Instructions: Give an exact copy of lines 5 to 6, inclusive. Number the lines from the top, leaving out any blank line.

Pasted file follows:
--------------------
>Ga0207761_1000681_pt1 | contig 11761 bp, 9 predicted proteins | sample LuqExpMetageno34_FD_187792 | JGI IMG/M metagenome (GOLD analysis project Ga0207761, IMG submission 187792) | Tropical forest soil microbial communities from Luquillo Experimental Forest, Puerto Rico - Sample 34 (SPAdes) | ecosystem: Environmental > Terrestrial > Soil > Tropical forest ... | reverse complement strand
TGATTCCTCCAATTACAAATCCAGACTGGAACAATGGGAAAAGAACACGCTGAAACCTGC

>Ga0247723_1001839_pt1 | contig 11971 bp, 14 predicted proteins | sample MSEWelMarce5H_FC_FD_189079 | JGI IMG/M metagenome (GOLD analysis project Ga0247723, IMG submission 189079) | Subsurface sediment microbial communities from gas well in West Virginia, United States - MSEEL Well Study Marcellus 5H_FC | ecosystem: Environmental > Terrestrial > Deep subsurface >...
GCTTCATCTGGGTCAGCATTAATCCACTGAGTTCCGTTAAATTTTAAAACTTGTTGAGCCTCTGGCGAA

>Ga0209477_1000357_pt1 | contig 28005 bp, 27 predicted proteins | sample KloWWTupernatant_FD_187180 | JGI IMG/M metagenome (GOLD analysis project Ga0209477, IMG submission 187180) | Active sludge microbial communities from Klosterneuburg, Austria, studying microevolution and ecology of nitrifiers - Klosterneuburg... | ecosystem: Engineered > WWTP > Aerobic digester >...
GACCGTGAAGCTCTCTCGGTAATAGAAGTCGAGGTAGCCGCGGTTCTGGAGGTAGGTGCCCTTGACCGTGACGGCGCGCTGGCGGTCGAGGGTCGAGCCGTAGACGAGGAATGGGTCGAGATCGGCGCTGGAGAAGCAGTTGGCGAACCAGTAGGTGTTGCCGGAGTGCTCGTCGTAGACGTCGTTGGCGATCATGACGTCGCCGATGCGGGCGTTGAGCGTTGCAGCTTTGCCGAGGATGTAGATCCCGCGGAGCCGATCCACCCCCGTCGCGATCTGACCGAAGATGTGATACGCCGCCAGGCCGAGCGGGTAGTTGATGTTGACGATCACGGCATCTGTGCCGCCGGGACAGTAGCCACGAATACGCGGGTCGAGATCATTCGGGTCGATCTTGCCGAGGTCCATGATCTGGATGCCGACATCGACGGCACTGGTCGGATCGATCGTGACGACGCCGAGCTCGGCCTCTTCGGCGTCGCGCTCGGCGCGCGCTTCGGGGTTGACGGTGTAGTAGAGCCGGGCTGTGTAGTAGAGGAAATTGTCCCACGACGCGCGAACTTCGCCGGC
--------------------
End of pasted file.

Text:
>Ga0209477_1000357_pt1 | contig 28005 bp, 27 predicted proteins | sample KloWWTupernatant_FD_187180 | JGI IMG/M metagenome (GOLD analysis project Ga0209477, IMG submission 187180) | Active sludge microbial communities from Klosterneuburg, Austria, studying microevolution and ecology of nitrifiers - Klosterneuburg... | ecosystem: Engineered > WWTP > Aerobic digester >...
GACCGTGAAGCTCTCTCGGTAATAGAAGTCGAGGTAGCCGCGGTTCTGGAGGTAGGTGCCCTTGACCGTGACGGCGCGCTGGCGGTCGAGGGTCGAGCCGTAGACGAGGAATGGGTCGAGATCGGCGCTGGAGAAGCAGTTGGCGAACCAGTAGGTGTTGCCGGAGTGCTCGTCGTAGACGTCGTTGGCGATCATGACGTCGCCGATGCGGGCGTTGAGCGTTGCAGCTTTGCCGAGGATGTAGATCCCGCGGAGCCGATCCACCCCCGTCGCGATCTGACCGAAGATGTGATACGCCGCCAGGCCGAGCGGGTAGTTGATGTTGACGATCACGGCATCTGTGCCGCCGGGACAGTAGCCACGAATACGCGGGTCGAGATCATTCGGGTCGATCTTGCCGAGGTCCATGATCTGGATGCCGACATCGACGGCACTGGTCGGATCGATCGTGACGACGCCGAGCTCGGCCTCTTCGGCGTCGCGCTCGGCGCGCGCTTCGGGGTTGACGGTGTAGTAGAGCCGGGCTGTGTAGTAGAGGAAATTGTCCCACGACGCGCGAACTTCGCCGGC